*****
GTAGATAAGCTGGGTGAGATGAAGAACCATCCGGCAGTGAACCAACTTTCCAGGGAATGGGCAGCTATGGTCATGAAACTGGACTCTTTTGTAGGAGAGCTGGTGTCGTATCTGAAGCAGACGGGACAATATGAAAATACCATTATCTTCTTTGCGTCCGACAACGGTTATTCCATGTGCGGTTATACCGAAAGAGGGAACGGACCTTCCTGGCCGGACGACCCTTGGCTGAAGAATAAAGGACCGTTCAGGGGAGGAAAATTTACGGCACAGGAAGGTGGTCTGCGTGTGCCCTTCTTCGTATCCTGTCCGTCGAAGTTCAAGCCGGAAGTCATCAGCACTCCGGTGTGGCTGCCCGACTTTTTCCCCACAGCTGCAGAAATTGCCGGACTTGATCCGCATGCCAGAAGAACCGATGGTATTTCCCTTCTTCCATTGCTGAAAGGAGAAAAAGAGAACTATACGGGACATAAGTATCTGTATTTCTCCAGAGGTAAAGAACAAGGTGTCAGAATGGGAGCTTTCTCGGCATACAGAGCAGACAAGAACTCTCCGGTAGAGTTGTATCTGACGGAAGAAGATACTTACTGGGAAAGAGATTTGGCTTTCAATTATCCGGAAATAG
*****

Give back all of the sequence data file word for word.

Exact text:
GTAGATAAGCTGGGTGAGATGAAGAACCATCCGGCAGTGAACCAACTTTCCAGGGAATGGGCAGCTATGGTCATGAAACTGGACTCTTTTGTAGGAGAGCTGGTGTCGTATCTGAAGCAGACGGGACAATATGAAAATACCATTATCTTCTTTGCGTCCGACAACGGTTATTCCATGTGCGGTTATACCGAAAGAGGGAACGGACCTTCCTGGCCGGACGACCCTTGGCTGAAGAATAAAGGACCGTTCAGGGGAGGAAAATTTACGGCACAGGAAGGTGGTCTGCGTGTGCCCTTCTTCGTATCCTGTCCGTCGAAGTTCAAGCCGGAAGTCATCAGCACTCCGGTGTGGCTGCCCGACTTTTTCCCCACAGCTGCAGAAATTGCCGGACTTGATCCGCATGCCAGAAGAACCGATGGTATTTCCCTTCTTCCATTGCTGAAAGGAGAAAAAGAGAACTATACGGGACATAAGTATCTGTATTTCTCCAGAGGTAAAGAACAAGGTGTCAGAATGGGAGCTTTCTCGGCATACAGAGCAGACAAGAACTCTCCGGTAGAGTTGTATCTGACGGAAGAAGATACTTACTGGGAAAGAGATTTGGCTTTCAATTATCCGGAAATAG